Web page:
How to Request a Correction to Military Records Through a Review Board?


Military bureaucracy sometimes makes errors, even when the veterans are glad to have served. Thus, we have a correction of military records.

Errors in service records might influence pay, security clearances, and veterans’ memories. Incorrect documentation can lead to promotions or demotions, counseling, reprimand, dismissal, or court-martial. That’s why for the proper correction of military records, you might need some legal help.

Each military service has a Board for the Review of Discharges (BRD) and BCMR to correct errors. When all else fails, military personnel may turn to these Boards.

These Boards hear appeals from servicemembers with inaccurate military records. These could be bad performance ratings or a Dishonorable Discharge following an unjust court-martial. The Board may revise a court-martial discharge, but not a punitive one.

The Board for Correction of Military Records

The Discharge Review Board and Board for Correction of Military and Naval Records review discharges.

Discharge Review Boards (DRB)

The DRB can change a discharge’s category and justification. They can’t change a discharge to a disabled one or improve General Court Martial discharges. Consulting a credible court martial lawyer here will be the smart move.

DRB applications are due no later than 15 years from the discharge date. First, DRBs consider fairness or justice, then propriety, such as legal error.

Board for Correction of Military Records (BCMR)

A DRB cannot modify a military record, but a BCMR will go through the details of your Military records. For a better outcome, perform your military record corrections with the assistance of military defense attorneys as early as possible. It is also required for people who want to apply for early retirement or social security benefits.

Applicants have three years to apply to BCMR/BCNR after discovering a mistake or injustice, with exceptions. BCMR and BCNR require applicants to first attempt other administrative routes.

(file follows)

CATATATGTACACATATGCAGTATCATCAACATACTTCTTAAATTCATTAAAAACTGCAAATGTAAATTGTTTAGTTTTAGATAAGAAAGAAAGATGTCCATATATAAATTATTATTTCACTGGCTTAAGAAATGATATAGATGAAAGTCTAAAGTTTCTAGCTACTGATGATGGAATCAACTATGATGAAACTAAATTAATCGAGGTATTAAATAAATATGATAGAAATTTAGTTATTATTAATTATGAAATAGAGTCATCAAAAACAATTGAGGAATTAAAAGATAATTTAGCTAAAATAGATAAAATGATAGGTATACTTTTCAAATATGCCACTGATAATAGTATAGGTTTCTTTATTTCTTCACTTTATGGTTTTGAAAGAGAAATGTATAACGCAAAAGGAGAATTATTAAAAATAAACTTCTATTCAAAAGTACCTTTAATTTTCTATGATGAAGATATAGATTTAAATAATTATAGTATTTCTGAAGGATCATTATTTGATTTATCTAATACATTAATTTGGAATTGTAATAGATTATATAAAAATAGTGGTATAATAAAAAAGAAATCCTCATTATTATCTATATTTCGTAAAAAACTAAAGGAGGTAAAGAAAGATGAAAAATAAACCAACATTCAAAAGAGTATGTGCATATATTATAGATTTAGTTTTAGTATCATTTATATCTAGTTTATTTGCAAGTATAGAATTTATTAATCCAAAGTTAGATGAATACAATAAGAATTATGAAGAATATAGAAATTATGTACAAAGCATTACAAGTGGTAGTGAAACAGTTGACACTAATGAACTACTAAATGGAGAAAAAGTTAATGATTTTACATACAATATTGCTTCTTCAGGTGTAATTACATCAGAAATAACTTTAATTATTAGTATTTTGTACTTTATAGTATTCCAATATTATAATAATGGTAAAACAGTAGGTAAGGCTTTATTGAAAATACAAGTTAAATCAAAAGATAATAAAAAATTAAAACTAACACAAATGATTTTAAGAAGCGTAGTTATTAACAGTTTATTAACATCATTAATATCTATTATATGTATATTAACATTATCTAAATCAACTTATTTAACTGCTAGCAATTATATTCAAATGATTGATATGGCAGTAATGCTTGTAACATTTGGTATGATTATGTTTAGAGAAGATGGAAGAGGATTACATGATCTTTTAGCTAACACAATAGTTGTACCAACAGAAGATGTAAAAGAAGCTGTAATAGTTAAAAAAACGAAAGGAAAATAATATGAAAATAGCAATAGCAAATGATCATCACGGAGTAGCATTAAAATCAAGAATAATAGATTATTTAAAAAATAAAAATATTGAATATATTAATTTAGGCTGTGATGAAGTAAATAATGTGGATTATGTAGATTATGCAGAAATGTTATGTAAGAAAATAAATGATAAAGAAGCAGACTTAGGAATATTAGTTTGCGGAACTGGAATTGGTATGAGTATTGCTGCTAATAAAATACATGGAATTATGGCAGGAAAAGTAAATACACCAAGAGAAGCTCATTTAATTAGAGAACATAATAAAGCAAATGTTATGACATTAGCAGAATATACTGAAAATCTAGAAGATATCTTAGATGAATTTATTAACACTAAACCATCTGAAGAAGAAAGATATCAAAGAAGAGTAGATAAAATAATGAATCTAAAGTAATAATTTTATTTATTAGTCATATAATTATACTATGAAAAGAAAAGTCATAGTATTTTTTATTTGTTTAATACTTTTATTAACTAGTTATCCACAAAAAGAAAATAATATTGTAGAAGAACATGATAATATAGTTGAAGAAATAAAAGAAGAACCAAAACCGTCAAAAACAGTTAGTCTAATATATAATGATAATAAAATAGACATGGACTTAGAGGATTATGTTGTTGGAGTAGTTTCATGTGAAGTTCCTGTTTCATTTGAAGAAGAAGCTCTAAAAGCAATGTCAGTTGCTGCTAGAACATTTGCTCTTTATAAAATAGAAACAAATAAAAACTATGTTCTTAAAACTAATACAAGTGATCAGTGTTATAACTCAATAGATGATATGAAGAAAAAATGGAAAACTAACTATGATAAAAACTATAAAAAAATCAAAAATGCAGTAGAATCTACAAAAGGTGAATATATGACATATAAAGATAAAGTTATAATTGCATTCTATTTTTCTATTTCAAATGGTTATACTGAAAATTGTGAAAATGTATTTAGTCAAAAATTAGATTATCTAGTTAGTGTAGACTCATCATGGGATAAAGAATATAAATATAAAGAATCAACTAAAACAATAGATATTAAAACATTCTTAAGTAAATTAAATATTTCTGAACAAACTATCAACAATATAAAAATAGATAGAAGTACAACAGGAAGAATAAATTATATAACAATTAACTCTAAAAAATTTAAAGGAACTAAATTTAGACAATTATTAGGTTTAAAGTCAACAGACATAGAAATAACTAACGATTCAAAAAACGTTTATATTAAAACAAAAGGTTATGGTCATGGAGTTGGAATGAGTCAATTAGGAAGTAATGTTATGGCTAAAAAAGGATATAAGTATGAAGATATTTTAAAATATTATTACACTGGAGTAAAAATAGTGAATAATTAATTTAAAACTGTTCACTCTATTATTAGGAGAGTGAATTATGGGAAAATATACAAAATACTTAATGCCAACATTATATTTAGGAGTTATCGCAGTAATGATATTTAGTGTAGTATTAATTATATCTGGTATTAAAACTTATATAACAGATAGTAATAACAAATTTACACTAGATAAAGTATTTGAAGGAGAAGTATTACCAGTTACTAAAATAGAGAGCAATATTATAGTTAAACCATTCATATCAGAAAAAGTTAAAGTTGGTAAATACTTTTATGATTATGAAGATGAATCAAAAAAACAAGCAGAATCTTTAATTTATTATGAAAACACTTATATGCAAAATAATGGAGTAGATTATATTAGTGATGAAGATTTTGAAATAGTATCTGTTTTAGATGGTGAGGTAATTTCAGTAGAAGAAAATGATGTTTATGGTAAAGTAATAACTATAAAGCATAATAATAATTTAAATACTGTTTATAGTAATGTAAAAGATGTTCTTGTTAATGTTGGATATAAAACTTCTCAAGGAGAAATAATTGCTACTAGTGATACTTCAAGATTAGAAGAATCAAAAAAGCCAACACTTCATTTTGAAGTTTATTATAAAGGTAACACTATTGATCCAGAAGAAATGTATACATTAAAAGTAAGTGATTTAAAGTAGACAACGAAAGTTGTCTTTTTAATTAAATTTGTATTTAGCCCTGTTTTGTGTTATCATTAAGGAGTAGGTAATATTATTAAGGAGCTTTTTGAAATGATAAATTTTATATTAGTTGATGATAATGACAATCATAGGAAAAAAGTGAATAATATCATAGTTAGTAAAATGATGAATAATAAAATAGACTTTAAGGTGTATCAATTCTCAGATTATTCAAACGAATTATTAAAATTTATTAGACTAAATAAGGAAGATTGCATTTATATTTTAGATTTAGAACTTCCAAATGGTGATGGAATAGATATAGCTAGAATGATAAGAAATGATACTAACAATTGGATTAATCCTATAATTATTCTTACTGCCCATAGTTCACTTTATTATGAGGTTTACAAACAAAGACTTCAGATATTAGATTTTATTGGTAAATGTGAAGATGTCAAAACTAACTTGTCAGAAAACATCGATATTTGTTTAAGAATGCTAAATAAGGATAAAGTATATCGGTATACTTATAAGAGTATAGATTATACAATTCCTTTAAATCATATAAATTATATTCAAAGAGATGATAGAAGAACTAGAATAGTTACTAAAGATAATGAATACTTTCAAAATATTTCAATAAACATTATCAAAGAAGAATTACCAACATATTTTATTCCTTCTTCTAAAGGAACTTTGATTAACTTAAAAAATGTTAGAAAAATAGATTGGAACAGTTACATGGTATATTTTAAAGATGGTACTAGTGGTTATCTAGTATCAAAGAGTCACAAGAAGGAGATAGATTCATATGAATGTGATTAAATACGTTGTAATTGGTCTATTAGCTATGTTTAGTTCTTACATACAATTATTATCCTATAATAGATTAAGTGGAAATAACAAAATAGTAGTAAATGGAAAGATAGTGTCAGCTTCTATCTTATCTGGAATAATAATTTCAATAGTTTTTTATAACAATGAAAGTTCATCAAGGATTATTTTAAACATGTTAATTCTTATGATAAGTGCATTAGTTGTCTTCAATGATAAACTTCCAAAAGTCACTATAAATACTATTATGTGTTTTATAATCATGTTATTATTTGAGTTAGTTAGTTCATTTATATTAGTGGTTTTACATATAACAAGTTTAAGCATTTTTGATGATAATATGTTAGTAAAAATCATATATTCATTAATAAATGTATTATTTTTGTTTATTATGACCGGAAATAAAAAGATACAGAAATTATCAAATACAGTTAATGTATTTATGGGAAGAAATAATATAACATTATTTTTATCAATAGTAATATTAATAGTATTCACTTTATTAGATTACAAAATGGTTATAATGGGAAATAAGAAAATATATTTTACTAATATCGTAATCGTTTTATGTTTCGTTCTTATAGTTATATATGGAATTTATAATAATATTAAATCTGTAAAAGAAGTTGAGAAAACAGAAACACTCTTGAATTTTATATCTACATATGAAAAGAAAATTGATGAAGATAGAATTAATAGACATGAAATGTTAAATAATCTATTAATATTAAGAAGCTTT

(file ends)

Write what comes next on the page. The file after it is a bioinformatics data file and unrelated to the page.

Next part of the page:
All military branches have a Board for Correction of Military Records (BCMR) that can edit files. Instances of this kind include the following, which are among the most typical:

  • Military retirement and medical discharges can be changed back and forth.
  • An improved court-martial discharge will happen. A court martial lawyer will know details about it.
  • The re-enlistment code must be modified for the service member to re-enlist.
  • Put back in place the actual ranks and dates of promotions.
  • Analyze and change the verdicts of the Discharge Review Board.
  • Command the re-enlistment of a service-disabled veteran.

The DRB has more leeway than the BCMR to revise an honorable, general, or extraordinary court-martial discharge. A service member can apply to either the DRB or the BCMR.

Discharges older than fifteen years are outside the jurisdiction of DRB. In such cases, service members must use BCMR.

Guidelines for Requesting a Correction to Your Record

Federal law permits military department secretaries to address errors or injustices. Army, Navy, Marine Corps, Air Force, and Coast Guard troops may update their service records. By submitting a DD Form 149, a veteran or close relative may request an update to their military file.

A skilled UCMJ attorney can examine a case and find legal and procedural errors in the record. The expert will use legal precedent to rectify the mistake or injustice. They want to provide their client the best chance of succeeding before either Board.

Note that your initial application is your most excellent opportunity to change your history. If you submit several applications, the Board’s assessment criteria will change. Your application and statement must include all the facts and explain why an error or injustice occurred the first time.